The quality of 3D you see at your local cinema is still worlds apart from the 3D you can realistically play at home. Aside from the resolution and size of the displayed image, Digital Cinema Solutions such as NEC’s NC Series use Triple-Flash technology to provide best 3D performance at 144 Hz. All typical 3D technologies are available for Single Projector Digital Cinema including polarizing technology, colour separation by different frequency filters and shutter glasses. There is also a two projector Digital Cinema solution; both projectors have a different polarising filter in the front, each operating with only the left or right side of the visitor’s filter glasses


Setting aside the prohibitive cost of this technology, which involves having a different display showing different images integrated into glasses in front of each eye and the current limitations on maximum displayable resolution, because these glasses simulate a very similar experience to the way we do see things, this technology is a promising lateral approach to 3D viewing solutions. There is no need for colour interpolation, or sequential shuttering or polarising or redirection of images, simply speaking each eye sees slightly different images that can be spatially perceived by the viewer to recreate form, nothing more. Subject to cost and the ability of the manufacturers to create glasses with integrated display panels that are both comfortable and of a high enough resolution, this is an exciting system for the future of 3D.








What’s Great


What’s Not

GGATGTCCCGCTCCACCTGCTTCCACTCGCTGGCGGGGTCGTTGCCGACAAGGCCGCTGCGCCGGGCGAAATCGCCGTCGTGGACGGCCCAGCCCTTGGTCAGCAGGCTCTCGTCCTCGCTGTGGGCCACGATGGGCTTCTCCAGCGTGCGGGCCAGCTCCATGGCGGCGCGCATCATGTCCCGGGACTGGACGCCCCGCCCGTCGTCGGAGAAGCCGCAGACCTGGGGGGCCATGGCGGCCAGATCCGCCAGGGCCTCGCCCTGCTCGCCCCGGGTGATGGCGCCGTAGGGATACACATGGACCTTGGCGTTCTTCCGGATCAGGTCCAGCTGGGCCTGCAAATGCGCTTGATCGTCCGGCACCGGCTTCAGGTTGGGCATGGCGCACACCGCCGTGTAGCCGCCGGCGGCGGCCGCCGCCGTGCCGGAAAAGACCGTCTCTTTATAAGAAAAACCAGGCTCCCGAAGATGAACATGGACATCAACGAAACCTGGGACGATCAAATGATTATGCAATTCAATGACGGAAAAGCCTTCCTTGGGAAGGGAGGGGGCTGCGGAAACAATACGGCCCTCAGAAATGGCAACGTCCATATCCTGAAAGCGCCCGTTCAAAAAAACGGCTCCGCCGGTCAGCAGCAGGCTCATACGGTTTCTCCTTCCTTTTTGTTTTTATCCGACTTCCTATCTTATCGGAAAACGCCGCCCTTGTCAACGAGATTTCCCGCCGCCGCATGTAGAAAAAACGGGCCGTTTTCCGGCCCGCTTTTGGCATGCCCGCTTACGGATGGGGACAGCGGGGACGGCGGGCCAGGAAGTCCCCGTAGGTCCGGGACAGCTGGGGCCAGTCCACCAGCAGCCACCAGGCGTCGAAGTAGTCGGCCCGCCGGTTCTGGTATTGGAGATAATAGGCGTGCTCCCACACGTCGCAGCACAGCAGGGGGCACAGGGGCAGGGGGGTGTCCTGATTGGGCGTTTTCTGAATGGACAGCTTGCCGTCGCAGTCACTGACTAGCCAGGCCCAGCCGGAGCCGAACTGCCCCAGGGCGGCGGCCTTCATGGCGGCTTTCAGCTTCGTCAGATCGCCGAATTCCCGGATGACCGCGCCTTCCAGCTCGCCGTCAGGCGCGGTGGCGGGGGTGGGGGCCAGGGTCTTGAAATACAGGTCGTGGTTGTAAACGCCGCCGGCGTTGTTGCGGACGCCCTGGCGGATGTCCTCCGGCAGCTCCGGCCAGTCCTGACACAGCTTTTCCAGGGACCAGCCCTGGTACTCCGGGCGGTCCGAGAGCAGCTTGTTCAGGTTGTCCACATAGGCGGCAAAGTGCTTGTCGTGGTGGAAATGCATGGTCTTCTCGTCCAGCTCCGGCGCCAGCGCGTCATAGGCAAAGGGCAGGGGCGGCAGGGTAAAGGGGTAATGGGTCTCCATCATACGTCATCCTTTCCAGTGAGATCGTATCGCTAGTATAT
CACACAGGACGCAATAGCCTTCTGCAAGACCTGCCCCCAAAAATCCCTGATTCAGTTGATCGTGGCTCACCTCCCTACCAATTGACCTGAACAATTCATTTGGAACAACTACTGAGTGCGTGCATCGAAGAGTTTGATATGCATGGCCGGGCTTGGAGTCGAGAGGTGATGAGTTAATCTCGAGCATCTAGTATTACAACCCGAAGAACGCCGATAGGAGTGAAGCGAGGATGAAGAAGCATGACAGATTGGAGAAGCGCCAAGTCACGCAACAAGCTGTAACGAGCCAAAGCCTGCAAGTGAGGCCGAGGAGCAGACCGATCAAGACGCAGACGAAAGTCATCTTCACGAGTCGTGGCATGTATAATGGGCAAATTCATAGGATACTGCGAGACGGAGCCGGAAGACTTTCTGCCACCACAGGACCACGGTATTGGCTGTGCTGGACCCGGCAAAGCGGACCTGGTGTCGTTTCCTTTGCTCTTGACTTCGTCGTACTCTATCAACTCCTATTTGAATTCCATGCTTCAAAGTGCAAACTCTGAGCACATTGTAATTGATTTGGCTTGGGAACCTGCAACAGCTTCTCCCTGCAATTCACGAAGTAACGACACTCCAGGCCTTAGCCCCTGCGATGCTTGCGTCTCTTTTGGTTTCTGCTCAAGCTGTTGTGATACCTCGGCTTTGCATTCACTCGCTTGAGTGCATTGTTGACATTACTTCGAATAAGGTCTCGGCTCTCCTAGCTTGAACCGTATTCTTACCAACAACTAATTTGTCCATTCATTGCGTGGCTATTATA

Lenticular Screen Solutions

  3D viewing without glasses, for accurate colours and allowing viewing from different pre-set positions.   Horizontal Resolution is reduced, there are limited fixed viewing spots or corridors, not ideal for gaming with less colour accuracy. Viewing can be a taxing experience.

Anaglyph Glasses

  A good, low cost disposable solution that can show high resolution without loss of quality and is good for gaming or corporate events with large short term audiences.   Colour reproduction is poor in relation to other systems available, longer viewing times result in viewer discomfort and even nausea.
  LCD Active Shutter Glass Systems   A good quality mainstream solution for anything from home to large venue applications, produces high quality 3D with excellent colour reproduction and negligible discomfort. Popular in Digital Cinema applications, with high brightness, deep blacks and outstanding whites.   Glasses can be relatively expensive with no industry standard being widely adopted. Requires high refresh rates and associated more costly equipment to operate. With NEC DLP® Link 3D Projection this solution is now becoming more affordable for all.

Glasses with Polarising Filters

  Accurate colours, 3D gaming ready, full resolution.   Ghosting effects can be visible when not finely adjusted with noticeable lines when viewed in 2D.

Virtual Reality Glasses

  Accurate colours with a genuine lookaround experience. Placement of different displays in the glasses provides a uniquely realistic experience.   Expensive, potentially uncomfortable and unsightly with current resolution limitations.